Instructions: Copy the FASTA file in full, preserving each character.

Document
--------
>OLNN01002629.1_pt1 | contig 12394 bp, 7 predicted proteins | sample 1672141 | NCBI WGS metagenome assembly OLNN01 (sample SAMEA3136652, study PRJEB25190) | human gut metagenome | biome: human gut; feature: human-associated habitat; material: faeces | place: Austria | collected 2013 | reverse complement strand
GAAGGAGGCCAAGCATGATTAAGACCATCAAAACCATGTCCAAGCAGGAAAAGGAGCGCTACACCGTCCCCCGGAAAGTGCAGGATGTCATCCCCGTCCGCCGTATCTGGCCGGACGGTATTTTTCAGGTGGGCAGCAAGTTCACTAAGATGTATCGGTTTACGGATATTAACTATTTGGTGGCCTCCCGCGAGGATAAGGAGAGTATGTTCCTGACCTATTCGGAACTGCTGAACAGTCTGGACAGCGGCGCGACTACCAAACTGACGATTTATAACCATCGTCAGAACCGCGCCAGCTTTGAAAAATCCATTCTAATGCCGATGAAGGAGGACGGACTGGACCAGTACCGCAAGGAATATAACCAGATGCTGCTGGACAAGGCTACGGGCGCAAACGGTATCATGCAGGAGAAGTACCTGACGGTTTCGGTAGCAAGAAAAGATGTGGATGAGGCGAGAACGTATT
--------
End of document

>OLNN01002629.1_pt1 | contig 12394 bp, 7 predicted proteins | sample 1672141 | NCBI WGS metagenome assembly OLNN01 (sample SAMEA3136652, study PRJEB25190) | human gut metagenome | biome: human gut; feature: human-associated habitat; material: faeces | place: Austria | collected 2013 | reverse complement strand
GAAGGAGGCCAAGCATGATTAAGACCATCAAAACCATGTCCAAGCAGGAAAAGGAGCGCTACACCGTCCCCCGGAAAGTGCAGGATGTCATCCCCGTCCGCCGTATCTGGCCGGACGGTATTTTTCAGGTGGGCAGCAAGTTCACTAAGATGTATCGGTTTACGGATATTAACTATTTGGTGGCCTCCCGCGAGGATAAGGAGAGTATGTTCCTGACCTATTCGGAACTGCTGAACAGTCTGGACAGCGGCGCGACTACCAAACTGACGATTTATAACCATCGTCAGAACCGCGCCAGCTTTGAAAAATCCATTCTAATGCCGATGAAGGAGGACGGACTGGACCAGTACCGCAAGGAATATAACCAGATGCTGCTGGACAAGGCTACGGGCGCAAACGGTATCATGCAGGAGAAGTACCTGACGGTTTCGGTAGCAAGAAAAGATGTGGATGAGGCGAGAACGTATT